The direction of psychiatry has to be diverted from its current course before the very human condition itself is pathologized and medicated out of existence.
Since 1952, the American Psychiatric Association has published the Diagnostic and Statistical Manual of Mental Disorders
, or the DSM, as a guideline for the classification and diagnoses of mental health issues. The DSM, according to the APA
itself, "is the standard classification of mental disorders used by mental health professionals in the United States and contains a listing of diagnostic criteria for every psychiatric disorder recognized by the U.S. healthcare system."
Earlier this year, the APA published the DSM-5
, the fifth major revision of the manual.
Commonly referred to as the psychiatric diagnostic "bible," the guide has always generated controversy. How are disorders diagnosed? What criteria are used to establish disorders in the first place? Are the categories subjective? Do they reflect cultural biases?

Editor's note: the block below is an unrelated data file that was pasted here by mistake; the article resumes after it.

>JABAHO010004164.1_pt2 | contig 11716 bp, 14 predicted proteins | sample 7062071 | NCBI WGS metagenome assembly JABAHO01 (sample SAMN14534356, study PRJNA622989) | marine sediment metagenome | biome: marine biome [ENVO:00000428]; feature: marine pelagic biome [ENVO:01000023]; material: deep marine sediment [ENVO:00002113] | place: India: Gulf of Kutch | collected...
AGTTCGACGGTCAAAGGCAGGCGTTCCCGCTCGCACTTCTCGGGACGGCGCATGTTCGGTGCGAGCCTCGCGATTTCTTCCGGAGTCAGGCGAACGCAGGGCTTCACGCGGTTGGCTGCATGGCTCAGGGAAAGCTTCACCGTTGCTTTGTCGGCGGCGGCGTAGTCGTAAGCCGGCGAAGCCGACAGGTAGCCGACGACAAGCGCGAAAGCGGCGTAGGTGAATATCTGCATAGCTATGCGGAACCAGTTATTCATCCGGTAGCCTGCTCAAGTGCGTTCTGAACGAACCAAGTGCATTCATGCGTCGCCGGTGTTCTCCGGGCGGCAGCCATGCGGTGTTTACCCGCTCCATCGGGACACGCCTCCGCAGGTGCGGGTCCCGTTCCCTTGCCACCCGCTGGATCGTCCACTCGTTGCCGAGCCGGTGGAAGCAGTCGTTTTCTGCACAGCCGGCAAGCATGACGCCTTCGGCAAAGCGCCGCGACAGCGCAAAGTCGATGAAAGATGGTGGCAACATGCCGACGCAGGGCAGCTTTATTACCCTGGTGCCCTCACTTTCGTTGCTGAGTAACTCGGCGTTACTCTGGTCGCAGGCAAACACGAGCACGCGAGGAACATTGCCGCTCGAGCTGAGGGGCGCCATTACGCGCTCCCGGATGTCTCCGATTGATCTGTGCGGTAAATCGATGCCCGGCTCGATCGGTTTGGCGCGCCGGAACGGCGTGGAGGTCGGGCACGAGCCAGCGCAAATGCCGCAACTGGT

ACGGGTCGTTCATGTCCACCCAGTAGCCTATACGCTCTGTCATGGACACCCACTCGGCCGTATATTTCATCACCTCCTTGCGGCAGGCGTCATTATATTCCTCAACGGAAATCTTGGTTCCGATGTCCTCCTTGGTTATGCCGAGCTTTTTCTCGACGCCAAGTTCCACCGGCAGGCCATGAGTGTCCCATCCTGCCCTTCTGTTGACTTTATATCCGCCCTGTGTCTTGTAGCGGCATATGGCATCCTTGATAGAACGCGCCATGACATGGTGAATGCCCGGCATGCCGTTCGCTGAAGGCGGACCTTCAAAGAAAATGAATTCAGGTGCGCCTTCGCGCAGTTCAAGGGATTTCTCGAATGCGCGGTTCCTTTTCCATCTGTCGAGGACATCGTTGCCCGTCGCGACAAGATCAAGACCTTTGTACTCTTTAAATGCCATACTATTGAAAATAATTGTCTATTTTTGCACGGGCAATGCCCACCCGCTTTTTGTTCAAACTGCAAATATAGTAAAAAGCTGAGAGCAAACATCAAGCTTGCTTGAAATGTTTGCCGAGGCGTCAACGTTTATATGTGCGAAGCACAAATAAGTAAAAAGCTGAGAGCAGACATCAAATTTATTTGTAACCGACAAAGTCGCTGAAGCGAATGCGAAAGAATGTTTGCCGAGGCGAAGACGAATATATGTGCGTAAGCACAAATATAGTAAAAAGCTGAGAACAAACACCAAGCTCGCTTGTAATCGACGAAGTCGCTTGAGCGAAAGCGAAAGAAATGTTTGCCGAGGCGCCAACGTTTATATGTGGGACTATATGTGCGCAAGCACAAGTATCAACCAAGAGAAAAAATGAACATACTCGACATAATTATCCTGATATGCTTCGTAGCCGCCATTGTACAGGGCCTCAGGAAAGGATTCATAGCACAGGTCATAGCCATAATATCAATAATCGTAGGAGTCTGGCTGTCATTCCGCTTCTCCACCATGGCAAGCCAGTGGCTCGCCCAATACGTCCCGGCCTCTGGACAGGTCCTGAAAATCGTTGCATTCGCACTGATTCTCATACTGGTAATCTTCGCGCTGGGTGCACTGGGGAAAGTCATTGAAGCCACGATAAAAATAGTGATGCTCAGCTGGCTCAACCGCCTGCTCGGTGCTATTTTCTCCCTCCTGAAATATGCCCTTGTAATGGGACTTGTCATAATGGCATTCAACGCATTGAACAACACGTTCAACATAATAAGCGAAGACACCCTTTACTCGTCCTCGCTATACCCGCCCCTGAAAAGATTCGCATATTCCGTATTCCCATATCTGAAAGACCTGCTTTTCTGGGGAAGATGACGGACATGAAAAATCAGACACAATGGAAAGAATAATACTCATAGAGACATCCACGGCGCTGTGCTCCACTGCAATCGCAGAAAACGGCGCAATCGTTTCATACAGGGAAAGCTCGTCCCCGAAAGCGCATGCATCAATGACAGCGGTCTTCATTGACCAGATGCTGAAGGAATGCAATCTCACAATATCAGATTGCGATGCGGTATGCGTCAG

These questions are not unique to the DSM. They have plagued psychiatry since its earliest days. But the DSM, as the base guideline for the use of clinical psychiatrists across America
for the past half century, is the place where these philosophical issues are decided in concrete terms.
Some of the DSM's most strident critics dispute the very name of the guide itself, pointing out
that it is not statistical and that the term "diagnosis" is itself misleading.
This question of terminology is not mere quibbling over semantics. If the label of "medical diagnosis" is extended to the field of psychiatry, even in the absence of any objective or external criteria for producing that diagnosis, then the medical prognosis of prescription medicine
seems justified, perhaps even inevitable. Again, far from an academic debate, the question of when and how to justify pharmaceutical treatment for mental health issues is one with real world implications. Implications that impact the bottom line of the trillion dollar pharmaceutical industry.